Silence inside a library always precipitates a clamor outside of it to where the sound of the whipping city banner frantic on its flagpole is as loud and screeching as the brakes on a passing bus.
The less a city’s system is involved with the murder — a high school, say — the higher-pitched our curiosity becomes.
In the end, the city that Reyes builds is a lot like our own: it’s too big to comprehend, but too small to truly lose oneself in. In a city, nobody is really a stranger to anyone else. We’re all interconnected in one way or another, even if we’re cloaked in anonymity. If you stay in a city long enough, the body in the boiler room will likely belong to you.
The cantaloupe sits
on the counter like
a little moon
off its course.
and modest navel,
inside, a wall
of pale orange fruit
and inside that
a child's night terror
of seeds and guts and string.
It is no matter:
The kitchen has
its own astronomy.
The instant the cutting edge
pierces the rind — flesh
yielding to steel —
the gig is up.
We simply eat.
Outside the rain
arrests itself. A false sun
flourishes for the afternoon.
Inside his bus
the busdriver sighs
ignoring if just
for an hour, the terrible
pair of pants
the empty seat.
How to hold it
all together: the violence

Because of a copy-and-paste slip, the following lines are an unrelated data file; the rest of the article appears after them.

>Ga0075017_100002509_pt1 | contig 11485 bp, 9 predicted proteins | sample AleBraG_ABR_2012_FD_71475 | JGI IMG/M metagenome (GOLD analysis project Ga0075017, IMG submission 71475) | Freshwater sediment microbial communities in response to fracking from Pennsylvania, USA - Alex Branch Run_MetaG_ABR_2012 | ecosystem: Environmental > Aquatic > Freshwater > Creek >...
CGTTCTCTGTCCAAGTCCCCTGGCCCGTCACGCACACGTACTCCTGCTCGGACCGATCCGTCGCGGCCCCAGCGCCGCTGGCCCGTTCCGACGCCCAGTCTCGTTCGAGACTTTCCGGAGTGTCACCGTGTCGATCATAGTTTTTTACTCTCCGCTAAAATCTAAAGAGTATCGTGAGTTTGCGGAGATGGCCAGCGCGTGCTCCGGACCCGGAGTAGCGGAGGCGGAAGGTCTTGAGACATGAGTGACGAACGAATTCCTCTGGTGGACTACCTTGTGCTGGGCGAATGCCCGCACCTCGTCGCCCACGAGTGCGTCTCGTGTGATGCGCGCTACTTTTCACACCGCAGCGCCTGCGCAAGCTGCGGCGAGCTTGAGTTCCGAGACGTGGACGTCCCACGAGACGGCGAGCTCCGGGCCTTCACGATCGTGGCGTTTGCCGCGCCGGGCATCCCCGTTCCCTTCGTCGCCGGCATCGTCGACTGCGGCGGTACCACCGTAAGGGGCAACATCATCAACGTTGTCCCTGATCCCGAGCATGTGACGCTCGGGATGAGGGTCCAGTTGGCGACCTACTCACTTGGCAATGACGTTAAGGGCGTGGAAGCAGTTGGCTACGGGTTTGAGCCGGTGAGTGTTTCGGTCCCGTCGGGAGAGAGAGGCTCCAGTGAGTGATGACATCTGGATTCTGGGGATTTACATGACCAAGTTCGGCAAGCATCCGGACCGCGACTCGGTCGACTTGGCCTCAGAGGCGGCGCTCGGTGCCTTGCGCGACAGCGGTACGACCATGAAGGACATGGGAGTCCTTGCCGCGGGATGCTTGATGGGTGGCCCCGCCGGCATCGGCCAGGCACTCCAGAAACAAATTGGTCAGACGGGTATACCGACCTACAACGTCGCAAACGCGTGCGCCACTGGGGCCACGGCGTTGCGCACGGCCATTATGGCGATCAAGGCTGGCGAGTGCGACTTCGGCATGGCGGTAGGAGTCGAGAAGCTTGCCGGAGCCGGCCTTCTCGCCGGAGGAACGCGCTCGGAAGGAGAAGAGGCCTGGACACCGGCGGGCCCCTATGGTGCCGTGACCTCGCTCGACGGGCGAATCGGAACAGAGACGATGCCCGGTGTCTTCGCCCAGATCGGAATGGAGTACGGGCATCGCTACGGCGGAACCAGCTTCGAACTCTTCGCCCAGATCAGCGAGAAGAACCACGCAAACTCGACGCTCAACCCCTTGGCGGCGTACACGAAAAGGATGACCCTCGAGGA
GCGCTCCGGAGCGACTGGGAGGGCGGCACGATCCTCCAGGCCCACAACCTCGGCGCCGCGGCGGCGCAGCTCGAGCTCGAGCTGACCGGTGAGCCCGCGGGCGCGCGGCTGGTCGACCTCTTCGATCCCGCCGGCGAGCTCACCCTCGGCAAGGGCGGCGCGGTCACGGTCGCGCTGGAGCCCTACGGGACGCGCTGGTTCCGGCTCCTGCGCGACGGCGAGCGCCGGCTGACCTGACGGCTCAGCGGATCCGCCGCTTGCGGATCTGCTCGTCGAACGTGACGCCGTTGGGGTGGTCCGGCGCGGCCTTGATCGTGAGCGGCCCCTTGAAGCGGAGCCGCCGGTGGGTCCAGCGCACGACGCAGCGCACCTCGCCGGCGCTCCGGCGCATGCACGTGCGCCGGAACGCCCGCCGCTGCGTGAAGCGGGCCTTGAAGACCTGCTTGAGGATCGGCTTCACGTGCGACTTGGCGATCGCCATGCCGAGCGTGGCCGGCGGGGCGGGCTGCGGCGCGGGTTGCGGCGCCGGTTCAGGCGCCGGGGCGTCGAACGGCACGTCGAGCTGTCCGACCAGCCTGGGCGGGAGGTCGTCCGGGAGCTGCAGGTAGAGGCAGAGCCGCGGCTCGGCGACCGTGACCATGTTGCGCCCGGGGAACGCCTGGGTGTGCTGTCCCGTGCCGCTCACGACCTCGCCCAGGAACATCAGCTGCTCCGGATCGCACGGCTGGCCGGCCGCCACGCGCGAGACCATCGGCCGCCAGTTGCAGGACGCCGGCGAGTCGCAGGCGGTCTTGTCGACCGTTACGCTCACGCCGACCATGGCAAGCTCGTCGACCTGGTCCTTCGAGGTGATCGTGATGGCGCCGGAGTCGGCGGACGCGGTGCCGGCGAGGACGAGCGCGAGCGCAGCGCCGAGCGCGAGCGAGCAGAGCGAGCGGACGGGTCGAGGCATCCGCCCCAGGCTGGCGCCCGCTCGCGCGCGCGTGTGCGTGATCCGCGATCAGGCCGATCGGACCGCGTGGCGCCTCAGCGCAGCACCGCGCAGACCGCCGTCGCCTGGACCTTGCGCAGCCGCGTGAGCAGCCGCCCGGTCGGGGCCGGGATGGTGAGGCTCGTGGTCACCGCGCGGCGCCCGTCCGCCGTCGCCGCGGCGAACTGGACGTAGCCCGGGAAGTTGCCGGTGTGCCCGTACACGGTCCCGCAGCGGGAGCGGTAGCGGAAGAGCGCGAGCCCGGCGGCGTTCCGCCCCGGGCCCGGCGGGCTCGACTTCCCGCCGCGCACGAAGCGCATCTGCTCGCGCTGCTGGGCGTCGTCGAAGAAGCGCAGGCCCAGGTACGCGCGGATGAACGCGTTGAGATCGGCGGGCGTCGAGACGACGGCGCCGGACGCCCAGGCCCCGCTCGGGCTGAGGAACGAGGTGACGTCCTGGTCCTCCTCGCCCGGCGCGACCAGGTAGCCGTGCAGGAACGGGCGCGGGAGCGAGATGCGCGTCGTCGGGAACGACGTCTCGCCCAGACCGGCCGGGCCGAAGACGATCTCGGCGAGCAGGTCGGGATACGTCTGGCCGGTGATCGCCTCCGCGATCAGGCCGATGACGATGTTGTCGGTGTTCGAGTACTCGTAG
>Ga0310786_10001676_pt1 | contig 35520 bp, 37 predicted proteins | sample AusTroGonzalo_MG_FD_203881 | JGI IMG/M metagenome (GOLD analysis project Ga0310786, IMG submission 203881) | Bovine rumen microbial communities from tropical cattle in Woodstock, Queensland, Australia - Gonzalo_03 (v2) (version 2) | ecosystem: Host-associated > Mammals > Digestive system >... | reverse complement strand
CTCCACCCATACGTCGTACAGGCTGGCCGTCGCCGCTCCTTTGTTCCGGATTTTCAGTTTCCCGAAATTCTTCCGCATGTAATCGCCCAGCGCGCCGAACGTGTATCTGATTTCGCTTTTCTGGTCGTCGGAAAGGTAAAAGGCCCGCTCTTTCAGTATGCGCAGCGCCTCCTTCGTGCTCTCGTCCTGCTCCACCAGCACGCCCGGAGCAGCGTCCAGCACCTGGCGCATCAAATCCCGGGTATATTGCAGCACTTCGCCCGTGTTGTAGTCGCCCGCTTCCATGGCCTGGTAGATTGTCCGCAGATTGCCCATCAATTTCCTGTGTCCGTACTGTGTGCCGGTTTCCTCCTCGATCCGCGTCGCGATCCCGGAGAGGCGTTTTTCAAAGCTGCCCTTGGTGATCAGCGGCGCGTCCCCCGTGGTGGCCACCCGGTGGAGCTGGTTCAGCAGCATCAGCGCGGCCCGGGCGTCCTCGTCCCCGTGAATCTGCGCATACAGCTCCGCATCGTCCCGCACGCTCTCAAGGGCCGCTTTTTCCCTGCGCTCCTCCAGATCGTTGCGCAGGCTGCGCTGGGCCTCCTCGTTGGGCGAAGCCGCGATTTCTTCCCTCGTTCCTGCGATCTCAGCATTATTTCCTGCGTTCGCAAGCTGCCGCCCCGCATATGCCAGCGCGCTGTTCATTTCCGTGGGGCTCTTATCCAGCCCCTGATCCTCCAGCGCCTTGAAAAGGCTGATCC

of the harvest, the embarrassment
of the blade. In his heart
of hearts, the buzzard
knows he is digestible.
He scans the plain:
Too much wild life.
He shakes the daylight
off his wings
and waits for the earth
to cough up the fruit,
for the night to bring
Last night at Benaroya Hall, I introduced David Sedaris for his annual reading. What follows is my prepared text.
Hello! My name is Paul Constant and I’m a cofounder of the Seattle Review of Books. Before we begin, I want you to share a message with you from the very bottom of my heart. Here it is: Turn off your fucking cell phones.
I also want to let you know about an amazing opportunity. Last January, David Sedaris did a weeklong series of workshop performances at the Broadway Performance Hall. He was editing and refining pieces from his magnificent diary collection, Theft By Finding. I think that those performances were all that got me through the week surrounding Donald Trump’s inauguration; without them I would have stayed at home in my bathrobe and cultivated a thriving blackhead farm on my nose. The readings were funny and informal and they provided a fantastic window into his process.